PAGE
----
People have long melted at the sight of puppies, kittens, and lots of other animals. That’s nothing new. Social media, however, has taken that love to an entirely different level. Four-legged cuteness abounds on all platforms, with the corresponding likes and followers to justify the deluge.

In countless feeds across the globe, animal memes, pics, articles, and videos pop up constantly. And lots of pets have their own pages. A cat named Sockington has more than a million Twitter followers. Grumpy Cat has almost two million followers on Instagram. And Mark Zuckerberg’s dog has over two million likes on Facebook. And that’s just the tip of the iceberg. People are, quite simply, obsessed with animals online.

It’s such a common state of affairs that almost no one even questions it. My own personal theory for the universal online appeal is simply that animals are neutral and positive territory. They don’t judge people, and people don’t judge them. There’s comfort in that in a world with so many caustic exchanges. A feel-good, animal-centric post is pretty much immune to controversy.

Science supports the theory that pet pics just make humans happy. The BBC reports that a 2012 study in Hiroshima found “Kawaii (a Japanese word meaning “cute”) things are popular because they produce positive feelings.” Moreover, results showed that participants performed tasks requiring focused attention more carefully after viewing cute images.” In other words, as the BBC headline read, “Looking at cute animals is good for (people’s) health.”

Granted, this is not an area into which a majority of serious scientists venture, but there are lots of theories on the topic. One proposes that certain animals, especially young ones, trigger evolutionary nurturing responses in humans. I don’t know about that, but I do know that cats, in particular, seem to dominate the various platforms. A Forbes article quotes a writer who claims that the internet is the equivalent of the dog park for cat owners. Hmmm. Probably true.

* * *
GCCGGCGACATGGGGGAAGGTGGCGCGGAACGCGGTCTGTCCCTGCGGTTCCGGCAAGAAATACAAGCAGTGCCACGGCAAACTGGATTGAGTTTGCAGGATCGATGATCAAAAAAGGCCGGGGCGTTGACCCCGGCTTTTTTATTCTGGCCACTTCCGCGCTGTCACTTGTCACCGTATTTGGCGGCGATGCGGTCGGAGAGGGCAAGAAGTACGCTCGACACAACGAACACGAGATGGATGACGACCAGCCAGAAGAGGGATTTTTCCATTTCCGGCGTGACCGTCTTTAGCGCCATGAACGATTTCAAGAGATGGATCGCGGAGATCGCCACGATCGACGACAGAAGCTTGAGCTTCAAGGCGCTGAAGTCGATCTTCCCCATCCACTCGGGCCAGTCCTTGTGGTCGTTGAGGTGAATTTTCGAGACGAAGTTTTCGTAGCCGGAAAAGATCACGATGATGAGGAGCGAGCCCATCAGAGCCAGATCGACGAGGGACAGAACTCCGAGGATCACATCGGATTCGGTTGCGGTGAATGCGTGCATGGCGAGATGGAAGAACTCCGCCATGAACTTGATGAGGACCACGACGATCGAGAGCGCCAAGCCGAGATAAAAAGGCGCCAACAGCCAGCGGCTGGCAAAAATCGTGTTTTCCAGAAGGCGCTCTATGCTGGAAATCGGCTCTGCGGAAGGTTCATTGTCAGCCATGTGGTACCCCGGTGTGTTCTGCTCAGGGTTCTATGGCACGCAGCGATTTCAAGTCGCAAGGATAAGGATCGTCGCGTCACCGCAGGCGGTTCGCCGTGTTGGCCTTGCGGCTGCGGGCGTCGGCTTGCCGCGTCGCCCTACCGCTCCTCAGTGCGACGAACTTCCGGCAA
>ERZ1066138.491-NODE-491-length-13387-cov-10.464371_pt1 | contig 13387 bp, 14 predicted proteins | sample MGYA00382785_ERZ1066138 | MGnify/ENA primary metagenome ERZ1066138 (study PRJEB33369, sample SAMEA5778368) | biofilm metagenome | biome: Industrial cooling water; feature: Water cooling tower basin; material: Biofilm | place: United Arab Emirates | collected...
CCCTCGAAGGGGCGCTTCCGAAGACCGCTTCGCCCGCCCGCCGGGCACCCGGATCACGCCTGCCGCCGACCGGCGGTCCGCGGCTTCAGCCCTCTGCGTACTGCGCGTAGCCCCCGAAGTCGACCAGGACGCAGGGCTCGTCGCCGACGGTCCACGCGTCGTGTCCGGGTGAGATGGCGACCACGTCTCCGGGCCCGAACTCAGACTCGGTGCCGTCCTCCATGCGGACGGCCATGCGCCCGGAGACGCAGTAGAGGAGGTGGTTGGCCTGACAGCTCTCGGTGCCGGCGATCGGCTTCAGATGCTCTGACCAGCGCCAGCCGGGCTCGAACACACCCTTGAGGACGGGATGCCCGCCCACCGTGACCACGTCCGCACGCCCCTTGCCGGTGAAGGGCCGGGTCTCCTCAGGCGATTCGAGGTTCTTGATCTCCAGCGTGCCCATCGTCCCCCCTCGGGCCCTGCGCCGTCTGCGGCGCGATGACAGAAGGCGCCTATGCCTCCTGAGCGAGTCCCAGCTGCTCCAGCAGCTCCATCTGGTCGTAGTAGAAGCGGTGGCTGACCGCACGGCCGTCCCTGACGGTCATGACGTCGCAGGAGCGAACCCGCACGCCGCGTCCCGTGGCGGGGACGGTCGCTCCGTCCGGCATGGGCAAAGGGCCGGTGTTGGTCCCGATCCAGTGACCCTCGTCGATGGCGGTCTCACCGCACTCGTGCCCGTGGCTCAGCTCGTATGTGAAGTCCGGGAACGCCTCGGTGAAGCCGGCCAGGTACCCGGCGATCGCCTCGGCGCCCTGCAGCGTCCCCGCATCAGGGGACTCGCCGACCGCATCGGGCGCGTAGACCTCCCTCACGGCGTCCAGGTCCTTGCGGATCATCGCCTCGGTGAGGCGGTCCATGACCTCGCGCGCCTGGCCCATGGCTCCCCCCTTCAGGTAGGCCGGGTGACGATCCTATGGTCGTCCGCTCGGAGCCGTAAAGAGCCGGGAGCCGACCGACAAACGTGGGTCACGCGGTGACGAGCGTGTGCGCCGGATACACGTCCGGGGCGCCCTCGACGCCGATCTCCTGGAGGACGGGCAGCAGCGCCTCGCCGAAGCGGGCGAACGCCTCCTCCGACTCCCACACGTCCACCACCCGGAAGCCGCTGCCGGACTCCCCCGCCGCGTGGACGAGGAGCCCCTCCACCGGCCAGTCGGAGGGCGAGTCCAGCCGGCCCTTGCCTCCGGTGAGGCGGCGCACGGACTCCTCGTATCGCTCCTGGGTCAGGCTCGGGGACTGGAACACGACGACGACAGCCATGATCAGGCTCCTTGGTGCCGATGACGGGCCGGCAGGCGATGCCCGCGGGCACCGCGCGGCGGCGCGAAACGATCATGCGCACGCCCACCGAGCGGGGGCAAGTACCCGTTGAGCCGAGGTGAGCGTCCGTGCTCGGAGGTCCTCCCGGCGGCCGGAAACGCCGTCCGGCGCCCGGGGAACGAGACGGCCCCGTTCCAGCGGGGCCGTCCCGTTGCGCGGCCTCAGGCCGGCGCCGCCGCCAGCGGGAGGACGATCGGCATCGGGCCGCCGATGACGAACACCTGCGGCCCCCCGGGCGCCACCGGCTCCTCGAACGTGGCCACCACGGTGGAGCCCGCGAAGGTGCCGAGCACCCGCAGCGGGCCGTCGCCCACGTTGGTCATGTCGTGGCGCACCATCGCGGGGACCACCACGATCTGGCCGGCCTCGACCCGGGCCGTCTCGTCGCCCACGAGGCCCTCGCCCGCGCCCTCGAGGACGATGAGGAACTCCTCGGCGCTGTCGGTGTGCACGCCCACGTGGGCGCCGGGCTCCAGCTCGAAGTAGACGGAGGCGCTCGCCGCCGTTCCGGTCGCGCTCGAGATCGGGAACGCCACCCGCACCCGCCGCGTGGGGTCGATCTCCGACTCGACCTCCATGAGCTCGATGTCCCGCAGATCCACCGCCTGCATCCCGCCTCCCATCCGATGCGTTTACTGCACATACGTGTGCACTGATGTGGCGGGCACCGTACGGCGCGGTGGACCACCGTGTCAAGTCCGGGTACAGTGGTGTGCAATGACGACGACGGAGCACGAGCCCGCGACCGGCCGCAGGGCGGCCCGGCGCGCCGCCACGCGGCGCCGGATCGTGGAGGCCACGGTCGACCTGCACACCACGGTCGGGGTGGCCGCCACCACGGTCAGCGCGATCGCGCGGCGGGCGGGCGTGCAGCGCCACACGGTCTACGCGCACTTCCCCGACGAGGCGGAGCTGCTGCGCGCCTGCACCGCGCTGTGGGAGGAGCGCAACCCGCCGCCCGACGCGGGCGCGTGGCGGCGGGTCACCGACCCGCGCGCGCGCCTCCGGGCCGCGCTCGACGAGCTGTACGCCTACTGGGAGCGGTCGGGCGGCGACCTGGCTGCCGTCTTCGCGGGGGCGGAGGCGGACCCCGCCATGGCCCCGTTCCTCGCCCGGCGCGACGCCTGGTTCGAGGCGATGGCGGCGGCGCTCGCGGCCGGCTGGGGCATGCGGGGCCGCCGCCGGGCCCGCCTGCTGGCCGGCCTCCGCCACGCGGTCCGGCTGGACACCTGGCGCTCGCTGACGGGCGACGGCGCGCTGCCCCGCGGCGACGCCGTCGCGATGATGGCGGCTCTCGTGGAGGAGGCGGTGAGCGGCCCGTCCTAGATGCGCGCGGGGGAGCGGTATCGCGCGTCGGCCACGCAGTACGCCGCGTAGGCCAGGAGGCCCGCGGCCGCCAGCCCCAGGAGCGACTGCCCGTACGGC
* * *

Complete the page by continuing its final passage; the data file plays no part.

Beyond the constant stream of cuteness, however, social media has given rise to incredibly positive changes for animals. Rescue groups are now able to reach more potential adopters than ever before, with compelling pictures and videos. Cruel breeding operations are exposed and shut down. Lost animals find their way home much more quickly when their plights go viral. And owners of sick animals have a fast way to post questions about symptoms at all times of night and day. In short, the internet has transformed animal welfare.

But back to those precious pics. I, for one, enjoy hopping on my person’s laptop when she’s not looking and getting in some serious surfing. My normal stops are Menswear Dog, Hamilton the Hipster Cat, and Sam the Eyebrow Cat. But I like to go out of my way to find the less mainstream animal stars too: Mr. Bagel the Chinchilla, The Pointer Brothers, and Priscilla and Poppington Pigs. I keep telling my people to make me a celeb, but apparently “I don’t photograph well.” (I think what they mean is they don’t photograph me well.)

So, next time you fall down the rabbit (cuuuute bunny) hole and lose count of the minutes/hours you’ve been staring at something adorable, don’t be hard on yourself. You’re actually boosting your health and increasing your productivity. At least, that’s what you should tell yourself. (Repeatedly, until you believe it!)

Albert, a Jack Russell Terrier, is Chairman of the Board of Wylie Wagg, a shop for dogs, cats, and their people, with locations in VA and DC.

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